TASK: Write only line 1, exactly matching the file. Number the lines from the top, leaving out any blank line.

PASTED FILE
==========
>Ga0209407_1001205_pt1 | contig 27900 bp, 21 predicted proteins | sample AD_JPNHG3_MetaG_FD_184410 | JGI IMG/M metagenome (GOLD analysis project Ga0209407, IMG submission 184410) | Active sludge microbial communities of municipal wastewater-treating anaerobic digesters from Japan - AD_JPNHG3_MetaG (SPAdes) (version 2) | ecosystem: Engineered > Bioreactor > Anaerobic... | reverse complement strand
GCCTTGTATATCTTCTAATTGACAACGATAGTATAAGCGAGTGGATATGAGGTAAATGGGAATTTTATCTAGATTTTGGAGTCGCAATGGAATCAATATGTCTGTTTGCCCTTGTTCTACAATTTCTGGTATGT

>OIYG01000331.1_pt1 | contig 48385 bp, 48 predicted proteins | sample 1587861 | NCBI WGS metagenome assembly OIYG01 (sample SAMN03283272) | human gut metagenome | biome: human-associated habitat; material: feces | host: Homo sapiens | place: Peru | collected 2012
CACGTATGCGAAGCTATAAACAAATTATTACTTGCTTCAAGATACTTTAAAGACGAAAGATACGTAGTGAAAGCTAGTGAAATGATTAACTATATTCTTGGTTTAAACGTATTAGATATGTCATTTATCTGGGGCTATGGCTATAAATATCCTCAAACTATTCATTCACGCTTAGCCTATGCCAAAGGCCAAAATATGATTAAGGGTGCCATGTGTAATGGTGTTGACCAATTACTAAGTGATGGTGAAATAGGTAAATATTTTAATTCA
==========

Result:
>Ga0209407_1001205_pt1 | contig 27900 bp, 21 predicted proteins | sample AD_JPNHG3_MetaG_FD_184410 | JGI IMG/M metagenome (GOLD analysis project Ga0209407, IMG submission 184410) | Active sludge microbial communities of municipal wastewater-treating anaerobic digesters from Japan - AD_JPNHG3_MetaG (SPAdes) (version 2) | ecosystem: Engineered > Bioreactor > Anaerobic... | reverse complement strand